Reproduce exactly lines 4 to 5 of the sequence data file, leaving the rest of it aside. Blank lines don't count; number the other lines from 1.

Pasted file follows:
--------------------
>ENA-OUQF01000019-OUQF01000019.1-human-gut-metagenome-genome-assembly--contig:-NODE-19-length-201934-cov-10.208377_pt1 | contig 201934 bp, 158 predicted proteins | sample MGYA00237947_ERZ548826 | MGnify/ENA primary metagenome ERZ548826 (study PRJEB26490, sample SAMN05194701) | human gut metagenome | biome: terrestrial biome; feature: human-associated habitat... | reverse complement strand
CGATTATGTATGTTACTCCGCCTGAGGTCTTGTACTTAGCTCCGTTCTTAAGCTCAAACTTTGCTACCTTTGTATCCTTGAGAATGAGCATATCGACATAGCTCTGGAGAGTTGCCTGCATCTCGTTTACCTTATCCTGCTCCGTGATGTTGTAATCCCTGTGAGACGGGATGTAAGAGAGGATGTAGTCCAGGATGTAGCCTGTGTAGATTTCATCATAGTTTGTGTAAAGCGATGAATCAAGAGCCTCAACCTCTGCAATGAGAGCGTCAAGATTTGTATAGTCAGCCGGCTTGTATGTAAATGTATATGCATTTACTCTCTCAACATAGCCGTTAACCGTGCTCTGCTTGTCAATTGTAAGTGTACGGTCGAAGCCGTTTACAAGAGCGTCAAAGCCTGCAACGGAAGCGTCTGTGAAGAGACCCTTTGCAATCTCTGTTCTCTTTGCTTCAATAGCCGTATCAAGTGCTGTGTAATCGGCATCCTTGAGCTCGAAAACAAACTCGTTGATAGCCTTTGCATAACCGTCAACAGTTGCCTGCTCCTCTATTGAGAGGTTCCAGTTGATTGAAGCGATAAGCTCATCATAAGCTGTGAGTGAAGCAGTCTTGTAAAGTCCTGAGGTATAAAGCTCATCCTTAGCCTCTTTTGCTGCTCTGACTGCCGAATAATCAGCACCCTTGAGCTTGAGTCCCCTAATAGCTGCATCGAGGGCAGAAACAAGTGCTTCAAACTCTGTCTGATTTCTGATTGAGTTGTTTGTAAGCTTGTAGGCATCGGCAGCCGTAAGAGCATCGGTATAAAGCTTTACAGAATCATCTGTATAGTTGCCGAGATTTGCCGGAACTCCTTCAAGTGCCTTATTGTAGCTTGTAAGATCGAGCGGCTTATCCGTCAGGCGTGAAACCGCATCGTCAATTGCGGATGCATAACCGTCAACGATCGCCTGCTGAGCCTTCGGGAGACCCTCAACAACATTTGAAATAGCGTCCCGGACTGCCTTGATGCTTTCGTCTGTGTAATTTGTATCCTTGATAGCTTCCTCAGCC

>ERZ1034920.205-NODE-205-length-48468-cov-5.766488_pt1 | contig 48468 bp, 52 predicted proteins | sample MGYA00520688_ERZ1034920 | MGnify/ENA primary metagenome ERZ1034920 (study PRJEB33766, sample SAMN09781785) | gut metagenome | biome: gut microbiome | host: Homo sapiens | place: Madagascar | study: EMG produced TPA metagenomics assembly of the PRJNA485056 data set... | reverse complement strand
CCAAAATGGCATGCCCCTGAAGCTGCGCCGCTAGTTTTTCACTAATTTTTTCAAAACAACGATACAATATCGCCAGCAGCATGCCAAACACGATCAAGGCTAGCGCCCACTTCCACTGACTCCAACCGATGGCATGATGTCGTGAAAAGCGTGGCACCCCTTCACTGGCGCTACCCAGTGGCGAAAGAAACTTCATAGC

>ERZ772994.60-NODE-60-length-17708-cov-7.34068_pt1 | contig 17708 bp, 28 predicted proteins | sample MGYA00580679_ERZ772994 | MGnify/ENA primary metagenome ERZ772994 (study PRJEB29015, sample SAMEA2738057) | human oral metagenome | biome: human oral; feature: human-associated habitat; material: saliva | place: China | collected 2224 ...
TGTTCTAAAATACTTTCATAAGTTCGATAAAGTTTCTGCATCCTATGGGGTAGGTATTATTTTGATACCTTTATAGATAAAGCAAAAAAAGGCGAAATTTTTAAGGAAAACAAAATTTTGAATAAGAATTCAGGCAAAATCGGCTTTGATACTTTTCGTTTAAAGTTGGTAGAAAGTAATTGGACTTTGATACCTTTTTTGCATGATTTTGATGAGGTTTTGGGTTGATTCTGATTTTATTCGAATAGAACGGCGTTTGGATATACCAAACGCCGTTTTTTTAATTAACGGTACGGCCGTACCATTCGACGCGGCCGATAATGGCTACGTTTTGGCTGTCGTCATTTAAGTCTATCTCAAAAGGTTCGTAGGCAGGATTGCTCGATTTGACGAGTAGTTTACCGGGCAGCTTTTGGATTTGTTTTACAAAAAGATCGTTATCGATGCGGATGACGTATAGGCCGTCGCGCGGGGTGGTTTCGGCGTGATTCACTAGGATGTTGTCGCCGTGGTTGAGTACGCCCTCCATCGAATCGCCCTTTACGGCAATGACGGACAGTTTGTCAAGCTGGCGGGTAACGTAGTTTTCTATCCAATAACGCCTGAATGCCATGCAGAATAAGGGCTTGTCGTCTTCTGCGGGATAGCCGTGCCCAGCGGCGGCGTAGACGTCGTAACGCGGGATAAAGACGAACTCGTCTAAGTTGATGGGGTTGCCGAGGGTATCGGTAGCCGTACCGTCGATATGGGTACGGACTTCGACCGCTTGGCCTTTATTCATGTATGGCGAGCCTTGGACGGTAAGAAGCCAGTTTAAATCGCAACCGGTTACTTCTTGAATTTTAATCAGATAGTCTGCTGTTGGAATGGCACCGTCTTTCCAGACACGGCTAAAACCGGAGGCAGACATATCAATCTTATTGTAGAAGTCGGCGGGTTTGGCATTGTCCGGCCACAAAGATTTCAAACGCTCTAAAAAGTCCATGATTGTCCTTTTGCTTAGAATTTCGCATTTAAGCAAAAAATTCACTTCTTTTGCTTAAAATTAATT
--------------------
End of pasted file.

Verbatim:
CCAAAATGGCATGCCCCTGAAGCTGCGCCGCTAGTTTTTCACTAATTTTTTCAAAACAACGATACAATATCGCCAGCAGCATGCCAAACACGATCAAGGCTAGCGCCCACTTCCACTGACTCCAACCGATGGCATGATGTCGTGAAAAGCGTGGCACCCCTTCACTGGCGCTACCCAGTGGCGAAAGAAACTTCATAGC

>ERZ772994.60-NODE-60-length-17708-cov-7.34068_pt1 | contig 17708 bp, 28 predicted proteins | sample MGYA00580679_ERZ772994 | MGnify/ENA primary metagenome ERZ772994 (study PRJEB29015, sample SAMEA2738057) | human oral metagenome | biome: human oral; feature: human-associated habitat; material: saliva | place: China | collected 2224 ...